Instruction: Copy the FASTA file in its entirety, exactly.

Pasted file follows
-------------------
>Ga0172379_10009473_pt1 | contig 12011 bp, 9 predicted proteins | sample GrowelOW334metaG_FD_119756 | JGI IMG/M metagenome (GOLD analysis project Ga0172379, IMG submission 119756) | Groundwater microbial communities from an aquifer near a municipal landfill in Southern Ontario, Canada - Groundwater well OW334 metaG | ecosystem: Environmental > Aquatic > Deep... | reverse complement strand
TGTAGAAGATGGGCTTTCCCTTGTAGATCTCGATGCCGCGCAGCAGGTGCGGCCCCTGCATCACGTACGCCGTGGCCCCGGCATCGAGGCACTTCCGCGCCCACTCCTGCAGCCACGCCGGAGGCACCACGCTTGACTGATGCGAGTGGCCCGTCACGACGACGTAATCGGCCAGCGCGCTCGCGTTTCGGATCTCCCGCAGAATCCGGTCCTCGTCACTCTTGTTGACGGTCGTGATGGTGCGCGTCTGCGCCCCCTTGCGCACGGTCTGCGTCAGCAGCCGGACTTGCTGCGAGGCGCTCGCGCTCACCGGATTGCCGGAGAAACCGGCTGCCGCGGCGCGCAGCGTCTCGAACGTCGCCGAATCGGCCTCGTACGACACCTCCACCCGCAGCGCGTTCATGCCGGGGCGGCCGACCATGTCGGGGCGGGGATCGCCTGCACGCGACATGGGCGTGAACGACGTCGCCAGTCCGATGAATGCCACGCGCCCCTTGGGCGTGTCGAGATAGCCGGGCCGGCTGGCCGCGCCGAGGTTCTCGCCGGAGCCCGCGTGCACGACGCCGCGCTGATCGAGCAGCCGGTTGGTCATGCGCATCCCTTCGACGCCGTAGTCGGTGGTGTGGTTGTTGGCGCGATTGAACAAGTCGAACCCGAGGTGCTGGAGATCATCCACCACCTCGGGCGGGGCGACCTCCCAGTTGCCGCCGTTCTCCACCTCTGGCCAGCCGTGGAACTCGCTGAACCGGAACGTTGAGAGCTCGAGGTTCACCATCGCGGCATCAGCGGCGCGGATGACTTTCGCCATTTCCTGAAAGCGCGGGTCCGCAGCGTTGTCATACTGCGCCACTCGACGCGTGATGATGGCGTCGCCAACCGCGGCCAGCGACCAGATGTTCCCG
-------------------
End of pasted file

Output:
>Ga0172379_10009473_pt1 | contig 12011 bp, 9 predicted proteins | sample GrowelOW334metaG_FD_119756 | JGI IMG/M metagenome (GOLD analysis project Ga0172379, IMG submission 119756) | Groundwater microbial communities from an aquifer near a municipal landfill in Southern Ontario, Canada - Groundwater well OW334 metaG | ecosystem: Environmental > Aquatic > Deep... | reverse complement strand
TGTAGAAGATGGGCTTTCCCTTGTAGATCTCGATGCCGCGCAGCAGGTGCGGCCCCTGCATCACGTACGCCGTGGCCCCGGCATCGAGGCACTTCCGCGCCCACTCCTGCAGCCACGCCGGAGGCACCACGCTTGACTGATGCGAGTGGCCCGTCACGACGACGTAATCGGCCAGCGCGCTCGCGTTTCGGATCTCCCGCAGAATCCGGTCCTCGTCACTCTTGTTGACGGTCGTGATGGTGCGCGTCTGCGCCCCCTTGCGCACGGTCTGCGTCAGCAGCCGGACTTGCTGCGAGGCGCTCGCGCTCACCGGATTGCCGGAGAAACCGGCTGCCGCGGCGCGCAGCGTCTCGAACGTCGCCGAATCGGCCTCGTACGACACCTCCACCCGCAGCGCGTTCATGCCGGGGCGGCCGACCATGTCGGGGCGGGGATCGCCTGCACGCGACATGGGCGTGAACGACGTCGCCAGTCCGATGAATGCCACGCGCCCCTTGGGCGTGTCGAGATAGCCGGGCCGGCTGGCCGCGCCGAGGTTCTCGCCGGAGCCCGCGTGCACGACGCCGCGCTGATCGAGCAGCCGGTTGGTCATGCGCATCCCTTCGACGCCGTAGTCGGTGGTGTGGTTGTTGGCGCGATTGAACAAGTCGAACCCGAGGTGCTGGAGATCATCCACCACCTCGGGCGGGGCGACCTCCCAGTTGCCGCCGTTCTCCACCTCTGGCCAGCCGTGGAACTCGCTGAACCGGAACGTTGAGAGCTCGAGGTTCACCATCGCGGCATCAGCGGCGCGGATGACTTTCGCCATTTCCTGAAAGCGCGGGTCCGCAGCGTTGTCATACTGCGCCACTCGACGCGTGATGATGGCGTCGCCAACCGCGGCCAGCGACCAGATGTTCCCG